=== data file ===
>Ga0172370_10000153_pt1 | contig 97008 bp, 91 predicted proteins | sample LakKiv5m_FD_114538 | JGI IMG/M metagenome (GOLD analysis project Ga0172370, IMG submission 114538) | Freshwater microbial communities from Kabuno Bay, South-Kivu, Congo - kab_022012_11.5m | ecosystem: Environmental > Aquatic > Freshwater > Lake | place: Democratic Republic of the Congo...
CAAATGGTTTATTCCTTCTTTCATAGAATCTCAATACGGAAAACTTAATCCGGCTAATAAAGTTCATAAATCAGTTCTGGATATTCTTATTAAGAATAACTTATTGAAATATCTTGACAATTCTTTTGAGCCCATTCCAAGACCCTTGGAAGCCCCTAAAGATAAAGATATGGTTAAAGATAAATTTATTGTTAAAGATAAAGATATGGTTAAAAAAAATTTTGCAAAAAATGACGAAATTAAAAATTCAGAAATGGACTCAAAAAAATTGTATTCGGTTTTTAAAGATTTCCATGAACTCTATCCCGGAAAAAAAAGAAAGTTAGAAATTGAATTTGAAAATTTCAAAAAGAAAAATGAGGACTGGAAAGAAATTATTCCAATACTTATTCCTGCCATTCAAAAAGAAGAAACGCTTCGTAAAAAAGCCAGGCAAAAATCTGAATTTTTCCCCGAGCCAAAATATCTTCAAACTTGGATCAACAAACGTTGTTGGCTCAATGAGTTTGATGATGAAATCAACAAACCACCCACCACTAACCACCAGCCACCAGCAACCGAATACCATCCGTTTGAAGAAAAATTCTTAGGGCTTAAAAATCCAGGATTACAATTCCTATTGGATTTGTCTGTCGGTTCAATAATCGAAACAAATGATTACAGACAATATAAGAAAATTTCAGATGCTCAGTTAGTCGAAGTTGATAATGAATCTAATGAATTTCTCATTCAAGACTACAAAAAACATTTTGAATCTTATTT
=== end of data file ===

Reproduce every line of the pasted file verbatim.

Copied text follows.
>Ga0172370_10000153_pt1 | contig 97008 bp, 91 predicted proteins | sample LakKiv5m_FD_114538 | JGI IMG/M metagenome (GOLD analysis project Ga0172370, IMG submission 114538) | Freshwater microbial communities from Kabuno Bay, South-Kivu, Congo - kab_022012_11.5m | ecosystem: Environmental > Aquatic > Freshwater > Lake | place: Democratic Republic of the Congo...
CAAATGGTTTATTCCTTCTTTCATAGAATCTCAATACGGAAAACTTAATCCGGCTAATAAAGTTCATAAATCAGTTCTGGATATTCTTATTAAGAATAACTTATTGAAATATCTTGACAATTCTTTTGAGCCCATTCCAAGACCCTTGGAAGCCCCTAAAGATAAAGATATGGTTAAAGATAAATTTATTGTTAAAGATAAAGATATGGTTAAAAAAAATTTTGCAAAAAATGACGAAATTAAAAATTCAGAAATGGACTCAAAAAAATTGTATTCGGTTTTTAAAGATTTCCATGAACTCTATCCCGGAAAAAAAAGAAAGTTAGAAATTGAATTTGAAAATTTCAAAAAGAAAAATGAGGACTGGAAAGAAATTATTCCAATACTTATTCCTGCCATTCAAAAAGAAGAAACGCTTCGTAAAAAAGCCAGGCAAAAATCTGAATTTTTCCCCGAGCCAAAATATCTTCAAACTTGGATCAACAAACGTTGTTGGCTCAATGAGTTTGATGATGAAATCAACAAACCACCCACCACTAACCACCAGCCACCAGCAACCGAATACCATCCGTTTGAAGAAAAATTCTTAGGGCTTAAAAATCCAGGATTACAATTCCTATTGGATTTGTCTGTCGGTTCAATAATCGAAACAAATGATTACAGACAATATAAGAAAATTTCAGATGCTCAGTTAGTCGAAGTTGATAATGAATCTAATGAATTTCTCATTCAAGACTACAAAAAACATTTTGAATCTTATTT